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Warm Water Under a Red Bridge (Shohei Imamura) 2002

As a follow-up to his Palm D'Or-winning The Eel (a film that I liked a great deal), Japanese director Shohei Imamura delivers Warm Water Under a Red Bridge, an oddball comedy that reuses Koji Yakusho, star his last film. The film's plot is fairly simple, and seems a response to Japan's current financial crisis. An unemployed actor begins a journey to retrieve a golden Buddha, that was supposedly left by a drifter friend of his in a house next to the title's eponymous red bridge. When he arrives, he sees a woman leaving the house, whom he follows. He sees her shoplifting, and confronts her. She reveals to him that she is cursed with an affliction that causes her to fill up with water that can only be released if she does "something wicked."

She leaps on him, and the audience is treated to one of the year's more audacious scenes as she begins to spray massive jets of water from her crotch, as they have sex. The film, at this point, is exciting because of its sheer unpredictability. Unfortunately, this does not last, as the film settles into what feels like a pastiche of two popular comedy sub-genres: the gross-out sex comedy (American Pie, There's Something About Mary) and the "zany town" comedy (Waking Ned Devine, Chocolat). The film keeps piling on familiar elements until it feels like it is a parody of the genres (a feeling that the film's final two shots really pound home). From the gross out camp, we are treated to exaggerated ejaculation (Scary Movie), impotence jokes, and a vomit scene. From the zany town comedies, there's a dose of magic realism (Chocolat) and a town populated solely with "colorful" characters. The two elements of the film coalesce into one in one of the film's later scenes. A fistfight in the street makes its way indoors into the home of a ship captain, one of the villagers that has not yet been revealed as zany. Not surprisingly, he has an apparent amateur pornography ring operating out of his house: his zaniness is his predilection for sex comedy behavior. A more unfortunate side effect of the film's inspiration is its predictability.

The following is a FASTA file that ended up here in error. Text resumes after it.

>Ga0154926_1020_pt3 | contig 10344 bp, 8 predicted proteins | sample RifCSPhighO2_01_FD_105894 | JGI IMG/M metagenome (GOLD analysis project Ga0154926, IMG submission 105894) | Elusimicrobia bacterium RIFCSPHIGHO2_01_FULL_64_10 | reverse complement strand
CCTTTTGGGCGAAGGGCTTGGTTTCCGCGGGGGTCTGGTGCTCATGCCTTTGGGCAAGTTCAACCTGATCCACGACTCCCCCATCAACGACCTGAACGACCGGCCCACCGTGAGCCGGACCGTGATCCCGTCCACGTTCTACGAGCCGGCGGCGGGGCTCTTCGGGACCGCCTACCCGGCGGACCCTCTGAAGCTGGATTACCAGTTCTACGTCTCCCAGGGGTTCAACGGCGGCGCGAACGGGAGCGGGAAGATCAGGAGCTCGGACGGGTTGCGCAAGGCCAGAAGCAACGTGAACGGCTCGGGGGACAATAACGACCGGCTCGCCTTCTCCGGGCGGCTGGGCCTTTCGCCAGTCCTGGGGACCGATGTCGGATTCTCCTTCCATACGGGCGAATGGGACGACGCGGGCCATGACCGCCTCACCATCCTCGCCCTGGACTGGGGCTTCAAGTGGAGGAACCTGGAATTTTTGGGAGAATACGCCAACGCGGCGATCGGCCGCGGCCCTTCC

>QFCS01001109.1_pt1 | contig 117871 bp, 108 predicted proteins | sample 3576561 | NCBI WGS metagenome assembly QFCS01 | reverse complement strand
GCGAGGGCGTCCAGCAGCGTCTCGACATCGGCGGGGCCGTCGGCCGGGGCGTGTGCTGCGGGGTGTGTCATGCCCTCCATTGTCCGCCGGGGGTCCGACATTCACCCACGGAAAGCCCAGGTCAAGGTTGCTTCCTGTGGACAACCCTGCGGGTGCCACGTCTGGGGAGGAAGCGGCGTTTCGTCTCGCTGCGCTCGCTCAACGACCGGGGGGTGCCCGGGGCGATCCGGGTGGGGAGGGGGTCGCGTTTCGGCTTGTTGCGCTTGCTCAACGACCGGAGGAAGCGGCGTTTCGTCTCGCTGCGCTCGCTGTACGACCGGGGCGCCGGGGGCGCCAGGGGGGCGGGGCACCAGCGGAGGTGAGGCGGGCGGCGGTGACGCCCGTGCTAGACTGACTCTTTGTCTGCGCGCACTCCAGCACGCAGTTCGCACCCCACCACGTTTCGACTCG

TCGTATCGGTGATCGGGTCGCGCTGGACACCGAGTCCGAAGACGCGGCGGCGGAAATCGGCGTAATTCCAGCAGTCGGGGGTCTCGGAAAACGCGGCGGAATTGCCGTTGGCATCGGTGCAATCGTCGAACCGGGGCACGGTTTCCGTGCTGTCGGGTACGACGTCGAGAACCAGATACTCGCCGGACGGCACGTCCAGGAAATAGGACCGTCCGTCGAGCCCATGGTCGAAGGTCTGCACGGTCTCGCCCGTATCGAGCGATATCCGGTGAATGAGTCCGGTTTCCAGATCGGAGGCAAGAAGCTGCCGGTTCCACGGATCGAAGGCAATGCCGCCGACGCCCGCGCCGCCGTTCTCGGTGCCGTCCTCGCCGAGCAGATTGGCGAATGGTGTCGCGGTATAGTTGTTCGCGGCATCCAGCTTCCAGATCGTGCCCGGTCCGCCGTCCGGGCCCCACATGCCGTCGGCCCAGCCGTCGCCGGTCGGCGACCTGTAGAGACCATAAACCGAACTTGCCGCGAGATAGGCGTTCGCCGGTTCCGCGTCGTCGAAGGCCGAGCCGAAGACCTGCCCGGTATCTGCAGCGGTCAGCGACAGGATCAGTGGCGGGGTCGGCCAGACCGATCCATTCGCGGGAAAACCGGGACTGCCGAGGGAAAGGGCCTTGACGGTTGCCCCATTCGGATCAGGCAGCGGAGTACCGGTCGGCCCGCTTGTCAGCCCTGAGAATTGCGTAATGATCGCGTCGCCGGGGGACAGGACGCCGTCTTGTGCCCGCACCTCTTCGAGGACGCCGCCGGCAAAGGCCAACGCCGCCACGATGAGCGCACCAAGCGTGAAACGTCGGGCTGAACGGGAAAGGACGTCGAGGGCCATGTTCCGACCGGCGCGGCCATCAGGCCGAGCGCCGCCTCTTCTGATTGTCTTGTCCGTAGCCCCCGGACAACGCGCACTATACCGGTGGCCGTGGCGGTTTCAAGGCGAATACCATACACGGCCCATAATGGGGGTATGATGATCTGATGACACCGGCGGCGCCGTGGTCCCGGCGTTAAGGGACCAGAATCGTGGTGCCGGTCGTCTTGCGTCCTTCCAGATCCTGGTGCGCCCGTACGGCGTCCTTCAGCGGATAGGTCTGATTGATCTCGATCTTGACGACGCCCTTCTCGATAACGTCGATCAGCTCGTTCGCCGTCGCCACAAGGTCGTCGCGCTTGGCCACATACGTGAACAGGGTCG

The film's message, that a predictable professional and family life are not necessarily desirable, seems tailor made for modern day Japan. The film speaks to post-millennial tensions in a few scenes. A character laments that she expected the 21st century to be different, but finds it more of the same. Ironically, she later describes one of a water treatment plant's exhibits (the film is loaded with heavy-handed water metaphors) that excites her as "so 21st century." It seems that the film is loaded with these sorts of contradictions. Like many adaptations from novels, the plot has too much material to give justice to the main theme. Despite some amusing moments along the way, the film lacks originality to distinguish it among the films it seems to draw its inspiration from (even if I can't fathom Imamura watching Freddy Got Fingered).


October, 2001

Jeremy Heilman